Mrs. T and I had the good fortune of reconnecting with one of our oldest and dearest friends yesterday, a fellow who might be fairly described as “unusual”, in the strictest sense of the word. Naturally, that always makes for good dinner conversation.
“Andre”, as I’ll call him, is an intelligent, well-read, and articulate bachelor in his 50’s who lives with his dogs, “at anchor” in his traditional wood schooner, that he helped to build and which he’s sailed offshore, solo and engineless, to distant parts of the globe. It that weren’t enough, he’s also unusual in that he typically appears to welcome the opportunity, however rare over the past few years, to engage in a battle of wits with yours truly.
Less unusual, Andre, unfortunately, suffers a bit of the sort of “cognitive dissonance” that we’ve occasionally had reason to discuss in this forum in the past. Notably, when pressed, he will admit that his generally libertarian perspectives are mixed with what I’ll kindly describe as “a casual fondness” for the J.K. Galbraith strain of progressivist socialism. As he himself stated, “you know I’ve always been ‘a little bit of a socialist'”, which – for me – is something akin to being “a little bit pregnant”.
To his credit, Andre doesn’t quibble with drawing the sort of feint distinctions between “progressive” and “socialist” with which we must typically contend. He’s willing to “call a spade ‘a spade'” and pony up to the full weight of it, even when fully cognizant of the “clear and present danger” those leanings pose to his erstwhile libertarian sensibilities. And this, really, is the crux of the problem.
You see, it is rather useful for us to actually face the all-too-human tendency towards self-destructive behavior. We know what we should do, we just don’t always do it, although most of us tend to resort to artfully gymnastic rationalization to justify that error.
“I do not understand what I do. For what I want to do I do not do, but what I hate I do.” Romans 7:15
Again, to his credit, Andre doesn’t quibble much with the notions that “redistributive” socialism – you know, the taking of property from one to give to another – is, in any meaningful sense, a “charitable” endeavor. Now, I might be inclined to call this intellectual honesty, if it weren’t, ultimately, paired with the apparent willingness to say, “I’m gonna do it anyway, because I think it makes a better world”. Which, sort of reminds me of those who think having an affair will strengthen their marriage. “No, it’s not love and, therefore, it’s not “cheating” per se, but it does help me appreciate my wife.” Hmmm. Right.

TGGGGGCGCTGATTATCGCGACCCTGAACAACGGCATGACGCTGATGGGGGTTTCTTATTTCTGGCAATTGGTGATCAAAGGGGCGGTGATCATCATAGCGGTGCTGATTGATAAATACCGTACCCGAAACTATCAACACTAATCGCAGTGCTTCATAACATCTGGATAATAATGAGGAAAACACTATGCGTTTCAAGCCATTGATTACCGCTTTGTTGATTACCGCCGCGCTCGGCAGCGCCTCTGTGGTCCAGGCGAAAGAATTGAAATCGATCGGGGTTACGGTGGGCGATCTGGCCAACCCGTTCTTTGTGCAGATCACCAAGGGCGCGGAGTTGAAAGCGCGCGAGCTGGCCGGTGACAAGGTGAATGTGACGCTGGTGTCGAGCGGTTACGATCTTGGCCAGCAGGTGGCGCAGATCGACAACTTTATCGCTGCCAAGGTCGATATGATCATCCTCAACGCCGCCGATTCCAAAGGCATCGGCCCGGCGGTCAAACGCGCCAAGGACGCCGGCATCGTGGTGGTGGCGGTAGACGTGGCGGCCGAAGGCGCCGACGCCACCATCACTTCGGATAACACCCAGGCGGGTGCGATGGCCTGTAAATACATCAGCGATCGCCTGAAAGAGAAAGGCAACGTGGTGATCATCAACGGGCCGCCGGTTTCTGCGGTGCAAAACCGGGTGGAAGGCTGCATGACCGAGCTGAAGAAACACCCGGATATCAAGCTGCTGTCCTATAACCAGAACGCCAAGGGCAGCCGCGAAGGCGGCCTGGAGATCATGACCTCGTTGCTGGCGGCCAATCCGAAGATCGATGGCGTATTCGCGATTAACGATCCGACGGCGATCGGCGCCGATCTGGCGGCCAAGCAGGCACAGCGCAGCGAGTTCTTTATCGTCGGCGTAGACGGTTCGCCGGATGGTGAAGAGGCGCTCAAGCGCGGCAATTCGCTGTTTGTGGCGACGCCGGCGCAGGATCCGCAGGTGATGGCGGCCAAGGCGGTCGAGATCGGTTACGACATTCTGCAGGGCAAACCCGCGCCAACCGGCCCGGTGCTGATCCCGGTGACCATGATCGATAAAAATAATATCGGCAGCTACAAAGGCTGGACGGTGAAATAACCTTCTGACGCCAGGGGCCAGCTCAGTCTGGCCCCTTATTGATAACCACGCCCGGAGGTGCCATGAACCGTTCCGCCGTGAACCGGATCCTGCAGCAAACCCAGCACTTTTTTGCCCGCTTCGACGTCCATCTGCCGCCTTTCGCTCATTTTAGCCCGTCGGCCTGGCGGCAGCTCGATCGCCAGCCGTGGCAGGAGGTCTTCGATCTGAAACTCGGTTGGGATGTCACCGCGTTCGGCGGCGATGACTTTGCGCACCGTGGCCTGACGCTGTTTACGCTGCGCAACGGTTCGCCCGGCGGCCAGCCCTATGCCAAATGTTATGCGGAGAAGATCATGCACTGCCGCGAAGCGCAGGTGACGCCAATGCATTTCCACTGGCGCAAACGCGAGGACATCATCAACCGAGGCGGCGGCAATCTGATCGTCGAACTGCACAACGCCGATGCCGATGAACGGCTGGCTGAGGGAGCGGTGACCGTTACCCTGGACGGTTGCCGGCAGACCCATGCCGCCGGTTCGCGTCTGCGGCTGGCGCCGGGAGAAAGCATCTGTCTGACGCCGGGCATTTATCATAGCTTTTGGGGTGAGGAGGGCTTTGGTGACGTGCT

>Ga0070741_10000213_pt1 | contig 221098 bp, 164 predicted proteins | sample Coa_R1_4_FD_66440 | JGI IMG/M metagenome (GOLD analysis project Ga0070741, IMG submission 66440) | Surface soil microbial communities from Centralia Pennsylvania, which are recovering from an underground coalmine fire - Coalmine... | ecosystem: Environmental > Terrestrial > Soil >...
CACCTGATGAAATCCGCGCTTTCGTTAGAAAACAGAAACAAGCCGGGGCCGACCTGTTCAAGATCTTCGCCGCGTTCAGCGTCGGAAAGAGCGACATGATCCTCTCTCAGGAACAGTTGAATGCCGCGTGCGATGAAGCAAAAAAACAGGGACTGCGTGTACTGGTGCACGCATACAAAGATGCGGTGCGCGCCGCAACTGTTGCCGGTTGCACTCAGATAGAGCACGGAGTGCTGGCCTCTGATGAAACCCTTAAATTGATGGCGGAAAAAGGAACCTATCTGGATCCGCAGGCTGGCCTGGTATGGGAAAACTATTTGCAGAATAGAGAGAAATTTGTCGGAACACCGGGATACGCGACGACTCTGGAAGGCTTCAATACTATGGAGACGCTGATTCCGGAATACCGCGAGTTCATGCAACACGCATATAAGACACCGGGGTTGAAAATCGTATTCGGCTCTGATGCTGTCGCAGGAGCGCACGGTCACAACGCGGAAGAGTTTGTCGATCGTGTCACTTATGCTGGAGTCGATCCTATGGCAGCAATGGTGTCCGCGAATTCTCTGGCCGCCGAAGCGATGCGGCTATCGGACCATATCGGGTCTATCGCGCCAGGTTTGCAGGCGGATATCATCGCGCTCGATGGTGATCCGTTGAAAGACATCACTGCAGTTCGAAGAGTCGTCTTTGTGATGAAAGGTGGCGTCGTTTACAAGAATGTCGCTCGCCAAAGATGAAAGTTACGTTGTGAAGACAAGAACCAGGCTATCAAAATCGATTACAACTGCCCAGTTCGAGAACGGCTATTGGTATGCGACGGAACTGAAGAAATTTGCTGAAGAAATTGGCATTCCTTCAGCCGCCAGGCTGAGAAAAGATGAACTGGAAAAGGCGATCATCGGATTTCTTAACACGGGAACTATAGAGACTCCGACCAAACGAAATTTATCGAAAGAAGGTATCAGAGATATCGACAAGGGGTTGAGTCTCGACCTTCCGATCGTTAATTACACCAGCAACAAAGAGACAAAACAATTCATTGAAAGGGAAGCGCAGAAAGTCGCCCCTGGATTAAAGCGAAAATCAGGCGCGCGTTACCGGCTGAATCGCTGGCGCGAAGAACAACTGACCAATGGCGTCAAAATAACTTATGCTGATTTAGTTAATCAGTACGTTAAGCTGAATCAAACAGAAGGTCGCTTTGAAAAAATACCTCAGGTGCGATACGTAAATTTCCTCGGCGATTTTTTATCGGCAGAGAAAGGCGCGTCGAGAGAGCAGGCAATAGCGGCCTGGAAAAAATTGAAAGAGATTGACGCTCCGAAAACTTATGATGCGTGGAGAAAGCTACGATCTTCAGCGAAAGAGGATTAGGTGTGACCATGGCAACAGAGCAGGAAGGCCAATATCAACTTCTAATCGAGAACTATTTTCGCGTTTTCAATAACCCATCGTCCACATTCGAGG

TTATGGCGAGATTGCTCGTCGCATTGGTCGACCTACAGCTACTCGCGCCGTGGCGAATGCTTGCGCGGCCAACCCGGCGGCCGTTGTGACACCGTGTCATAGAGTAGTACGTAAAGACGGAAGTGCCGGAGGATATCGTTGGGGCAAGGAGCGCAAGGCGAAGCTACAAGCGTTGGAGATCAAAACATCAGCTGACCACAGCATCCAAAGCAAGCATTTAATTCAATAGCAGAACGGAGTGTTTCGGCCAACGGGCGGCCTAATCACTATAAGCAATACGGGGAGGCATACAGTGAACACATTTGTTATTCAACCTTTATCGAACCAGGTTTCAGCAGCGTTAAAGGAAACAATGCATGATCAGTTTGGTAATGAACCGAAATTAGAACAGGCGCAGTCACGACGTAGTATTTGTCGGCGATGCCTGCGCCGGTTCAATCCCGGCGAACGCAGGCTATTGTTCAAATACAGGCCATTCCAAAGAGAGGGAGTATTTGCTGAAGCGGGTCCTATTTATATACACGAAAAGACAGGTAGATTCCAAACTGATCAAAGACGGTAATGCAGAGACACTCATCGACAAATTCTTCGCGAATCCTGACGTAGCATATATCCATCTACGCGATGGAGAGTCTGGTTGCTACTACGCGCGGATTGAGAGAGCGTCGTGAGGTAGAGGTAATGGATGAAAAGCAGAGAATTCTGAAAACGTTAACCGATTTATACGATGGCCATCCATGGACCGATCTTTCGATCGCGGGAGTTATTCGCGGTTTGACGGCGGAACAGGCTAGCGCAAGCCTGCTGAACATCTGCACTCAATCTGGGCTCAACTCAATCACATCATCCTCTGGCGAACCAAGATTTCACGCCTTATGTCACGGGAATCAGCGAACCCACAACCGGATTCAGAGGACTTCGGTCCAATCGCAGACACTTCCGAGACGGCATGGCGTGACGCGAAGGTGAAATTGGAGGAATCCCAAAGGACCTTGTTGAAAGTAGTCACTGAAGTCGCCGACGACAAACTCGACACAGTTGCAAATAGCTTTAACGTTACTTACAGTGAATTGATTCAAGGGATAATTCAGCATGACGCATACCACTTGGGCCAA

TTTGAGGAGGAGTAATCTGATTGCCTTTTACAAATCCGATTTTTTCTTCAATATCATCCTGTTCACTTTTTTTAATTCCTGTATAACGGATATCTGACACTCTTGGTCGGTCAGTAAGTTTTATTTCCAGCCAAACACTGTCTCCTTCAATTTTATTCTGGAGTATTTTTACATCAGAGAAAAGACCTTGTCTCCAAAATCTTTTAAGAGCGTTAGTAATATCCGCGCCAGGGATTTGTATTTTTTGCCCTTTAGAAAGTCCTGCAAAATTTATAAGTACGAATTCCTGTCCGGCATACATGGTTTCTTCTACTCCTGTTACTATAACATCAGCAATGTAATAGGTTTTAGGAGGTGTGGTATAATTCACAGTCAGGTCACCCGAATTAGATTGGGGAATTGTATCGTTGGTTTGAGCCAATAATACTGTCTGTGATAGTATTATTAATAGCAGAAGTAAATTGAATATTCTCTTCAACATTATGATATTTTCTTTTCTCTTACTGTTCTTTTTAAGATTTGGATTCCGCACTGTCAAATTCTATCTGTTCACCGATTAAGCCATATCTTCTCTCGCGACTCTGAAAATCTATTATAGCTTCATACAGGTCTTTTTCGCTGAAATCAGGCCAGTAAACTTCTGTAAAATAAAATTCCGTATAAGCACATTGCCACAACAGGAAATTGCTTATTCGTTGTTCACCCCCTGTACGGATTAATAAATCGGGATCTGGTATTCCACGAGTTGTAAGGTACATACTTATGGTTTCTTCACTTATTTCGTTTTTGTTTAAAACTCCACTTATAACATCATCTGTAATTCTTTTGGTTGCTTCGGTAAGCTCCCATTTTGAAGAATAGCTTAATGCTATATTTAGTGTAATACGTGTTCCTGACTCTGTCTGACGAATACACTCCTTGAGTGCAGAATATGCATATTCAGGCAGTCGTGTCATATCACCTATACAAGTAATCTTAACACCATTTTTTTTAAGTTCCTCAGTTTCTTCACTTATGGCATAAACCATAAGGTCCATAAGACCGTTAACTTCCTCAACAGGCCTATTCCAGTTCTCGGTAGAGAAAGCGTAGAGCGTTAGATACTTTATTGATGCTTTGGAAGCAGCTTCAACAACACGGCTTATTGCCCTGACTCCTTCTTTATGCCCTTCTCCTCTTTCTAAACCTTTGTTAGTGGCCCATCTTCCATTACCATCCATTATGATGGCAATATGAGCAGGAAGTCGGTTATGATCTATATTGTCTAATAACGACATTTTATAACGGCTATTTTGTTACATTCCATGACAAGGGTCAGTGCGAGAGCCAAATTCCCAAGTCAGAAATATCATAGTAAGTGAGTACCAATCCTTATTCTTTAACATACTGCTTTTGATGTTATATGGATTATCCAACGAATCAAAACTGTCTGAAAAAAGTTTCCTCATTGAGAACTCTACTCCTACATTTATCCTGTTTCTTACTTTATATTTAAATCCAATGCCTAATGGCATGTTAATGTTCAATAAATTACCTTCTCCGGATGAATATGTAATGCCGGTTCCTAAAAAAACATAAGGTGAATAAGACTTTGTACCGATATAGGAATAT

Well, friend, if it isn’t charity, what, pray tell, could it be? Might the word you’re trying to avoid be “theft”? And just how, exactly, can such a thing make for a better world?
To the like of Galbraith, you see, an Activist Government, teamed, of course, with Big Labor, is necessary to provide countervailing power against the abusive excess of Big Business. Sadly, this supposed pragmatic “Clash of the Titans” must, inevitably, ignore the Lilliputian cause of individual liberty that is crushed underfoot in the process.
Those evil capitalists MUST BE STOPPED!!!! From what, we should wonder? Making goods that we all want and, often enough, really need? From giving me a job so I can support my family? From “profiting from misery” as they coldly go about the business of serving the needs of those suffering such misery? God help us.
As Milton Friedman observed: “Many reformers – Galbraith is not alone in this – have as their basic objection to a free market that it frustrates them in achieving their reforms, because it enables people to have what they want, not what the reformers want. Hence every reformer has a strong tendency to be averse to a free market.”
Even more relevant, C.S. Lewis reminds us that, “Of all tyrannies, a tyranny exercised for the good of its victims may be the most oppressive. It may be better to live under robber barons than under omnipotent moral busybodies. The robber baron’s cruelty may sometimes sleep, his cupidity may at some point be satiated; but those who torment us for our own good will torment us without end, for they do so with the approval of their own conscience.”
As I’ve noted in past articles, the real problem is that we’ve allowed our system of governance to devolve into a bidding war between these powerful Titans, more akin to an old-fashioned “slave auction”, where we desperately cling to the hope that the kindest master will buy us. I’m sorry, but that was never good enough, not for me and, I hope, not for you.